We are taking the video streams from the two inputs and passing them into the hstack filter. The inputs option indicates how many video streams are being used as inputs (defaults to 2) and the shortest option indicates how long the output video stream will be. By default, it will be the length of the longest video stream. Setting shortest=1 will make it the length of the shortest video stream instead.

After that, we just map the video stream created from hstack to the output file and you're good to go.

One thing about using hstack taken from the ffmpeg filter documentation:

All streams must be of same pixel format and of same height

If I recall, this means the videos have to be the same height and have the same encoding. Otherwise, the output just doesn't work.

Vertical Stacking

Lets see what vertically stacked videos looks like:

Vertically Stacked Videos

Lets see how we achieve this result:

ffmpeg -i video1.mp4 -i video2.mp4 -filter_complex \
"[0:v][1:v]vstack=inputs=2:shortest=1[outv]" \
-map "[outv]" hstacked.mp4

This is almost exactly the same as horizontal stacking but we use vstack instead of hstack, even the arguments are the same.

The vstack filter has the same conditions as hstack but they have to be the same width, instead of height.

Combining Stacks

A weird idea I had after playing around with these was to combine them. After doing so I got this result:

Double Stacked Videos

Thats pretty interesting, looks like a 2x2 grid of videos playing.

Now, how did we achieve this effect?

ffmpeg -i video1.mp4 -i video2.mp4 -i video3.mp4 -filter_complex \
"[0:v][1:v]hstack=inputs=2:shortest=1[row1];
[0:v][2:v]hstack=inputs=2:shortest=1[row2];
[row1][row2]vstack=inputs=2:shortest=1[outv]" \
-map "[outv]" ow-creation-double-stack.mp4

Lets go over the filter graph:

[0:v][1:v]hstack=inputs=2:shortest=1[row1]

Here we are horizontally stacking the first video stream and the second video stream and calling the new stream [row1].

[0:v][2:v]hstack=inputs=2:shortest=1[row2]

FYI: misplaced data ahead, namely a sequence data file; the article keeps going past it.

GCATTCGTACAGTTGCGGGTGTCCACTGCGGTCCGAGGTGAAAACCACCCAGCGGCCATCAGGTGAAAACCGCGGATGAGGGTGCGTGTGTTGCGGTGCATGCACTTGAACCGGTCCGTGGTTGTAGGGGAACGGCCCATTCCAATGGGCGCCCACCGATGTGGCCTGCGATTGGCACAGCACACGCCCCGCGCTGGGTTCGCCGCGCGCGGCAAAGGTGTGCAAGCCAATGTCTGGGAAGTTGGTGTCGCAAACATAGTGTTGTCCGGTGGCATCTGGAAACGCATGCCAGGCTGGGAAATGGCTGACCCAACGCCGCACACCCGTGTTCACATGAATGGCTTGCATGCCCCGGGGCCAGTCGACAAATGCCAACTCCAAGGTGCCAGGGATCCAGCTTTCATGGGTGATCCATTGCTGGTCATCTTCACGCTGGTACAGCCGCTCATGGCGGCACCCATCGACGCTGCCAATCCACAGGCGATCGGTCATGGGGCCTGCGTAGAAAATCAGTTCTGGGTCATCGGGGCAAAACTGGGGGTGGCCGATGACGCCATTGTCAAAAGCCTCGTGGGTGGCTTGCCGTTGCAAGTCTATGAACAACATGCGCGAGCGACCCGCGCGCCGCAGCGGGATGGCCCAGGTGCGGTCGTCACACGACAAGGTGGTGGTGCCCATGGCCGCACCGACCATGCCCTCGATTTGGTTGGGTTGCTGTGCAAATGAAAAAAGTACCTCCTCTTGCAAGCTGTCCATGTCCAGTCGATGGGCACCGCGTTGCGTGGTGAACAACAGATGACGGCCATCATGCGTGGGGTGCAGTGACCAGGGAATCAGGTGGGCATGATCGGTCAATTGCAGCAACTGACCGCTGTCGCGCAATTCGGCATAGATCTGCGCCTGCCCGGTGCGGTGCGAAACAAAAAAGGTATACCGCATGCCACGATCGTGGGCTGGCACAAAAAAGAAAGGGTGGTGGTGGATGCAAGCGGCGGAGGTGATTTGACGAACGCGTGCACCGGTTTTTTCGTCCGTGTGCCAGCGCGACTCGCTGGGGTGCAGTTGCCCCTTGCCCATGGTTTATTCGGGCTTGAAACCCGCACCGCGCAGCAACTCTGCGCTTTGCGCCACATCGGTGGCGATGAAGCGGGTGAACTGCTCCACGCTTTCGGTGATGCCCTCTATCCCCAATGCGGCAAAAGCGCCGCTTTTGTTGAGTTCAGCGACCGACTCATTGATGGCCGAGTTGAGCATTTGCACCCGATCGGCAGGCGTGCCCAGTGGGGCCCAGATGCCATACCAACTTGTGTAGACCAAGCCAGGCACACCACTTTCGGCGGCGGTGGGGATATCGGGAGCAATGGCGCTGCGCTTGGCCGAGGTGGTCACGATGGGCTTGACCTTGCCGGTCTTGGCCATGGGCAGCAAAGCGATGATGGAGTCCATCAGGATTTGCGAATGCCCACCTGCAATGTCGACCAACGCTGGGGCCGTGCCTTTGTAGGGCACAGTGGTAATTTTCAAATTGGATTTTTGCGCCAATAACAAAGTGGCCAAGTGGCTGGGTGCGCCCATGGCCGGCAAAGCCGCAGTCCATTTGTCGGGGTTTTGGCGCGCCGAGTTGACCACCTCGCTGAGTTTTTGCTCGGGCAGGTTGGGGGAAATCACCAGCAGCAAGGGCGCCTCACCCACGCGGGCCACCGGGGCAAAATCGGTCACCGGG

Next, we horizontally stack the first video stream with the third video stream and call that new stream [row2].

[row1][row2]vstack=inputs=2:shortest=1[outv]

Finally, we take the two horizontally stacked video streams, and vertically stack them on top of each other! That is pretty neat.

With that, you should be able to horizontally and vertically stack videos with ffmpeg!

Thank you for reading!

#ffmpeg #videoediting

YouTube Video

If you've been watching my videos from the posts I make on here (thank you if you have), I got a dirty little secret...

I haven't done any manual editing on the past three videos.

Now, that doesn't mean there isn't any editing, there is a little but that will grow in time.

No, instead a single ffmpeg command does all the editing for me.

So what exactly is it doing you ask? So far it does the following:

  • Delaying and overlaying a sub animation over the main video (usually just a recording)
  • Adding a fade in effect to the start of the video
  • Adding a fade out effect before the outro
  • Appends the outro to the end of the video

Oh, whats that? You want to see the magic? I got you fam.

Script

#!/usr/bin/env sh

IN=$1
OUT=$2
OVER=$3
OVER_START=$4
OUTRO=$5
DURATION=$(get_vid_duration $IN)
FADE_OUT_DURATION=$6
FADE_IN_DURATION=$7
FADE_OUT_START=$(bc -l <<< "$DURATION - $FADE_OUT_DURATION")
MILLI=${OVER_START}000

ffmpeg -i $IN -i $OUTRO -filter_complex \
    "[0:v]setpts=PTS-STARTPTS[v0];
    movie=$OVER:s=dv+da[overv][overa];
    [overv]setpts=PTS-STARTPTS+$OVER_START/TB[v1];
    [v0][v1]overlay=-600:0:eof_action=pass,fade=t=in:st=0:d=$FADE_IN_DURATION,fade=t=out:st=$FADE_OUT_START:d=$FADE_OUT_DURATION[mainv];
    [overa]adelay=$MILLI|$MILLI,volume=0.5[a1];
    [0:a:0][0:a:1][a1]amix=inputs=3:duration=longest:dropout_transition=0:weights=3 3 1[maina];
    [mainv][maina][1:v][1:a]concat=n=2:v=1:a=1[outv][outa]" \
    -map "[outv]" -map "[outa]" $OUT

Thats a chunky boy, so let me break down what exactly is happening.

Arguments

IN=$1
OUT=$2
OVER=$3
OVER_START=$4
OUTRO=$5
DURATION=$(get_vid_duration $IN)
FADE_OUT_DURATION=$6
FADE_IN_DURATION=$7
FADE_OUT_START=$(bc -l <<< "$DURATION - $FADE_OUT_DURATION")
MILLI=${OVER_START}000

These are all the arguments I'm passing into the script to build the ffmpeg command.

  • IN=$1 – this is the path to the main video that I want to use, probably a recording I did earlier in the day.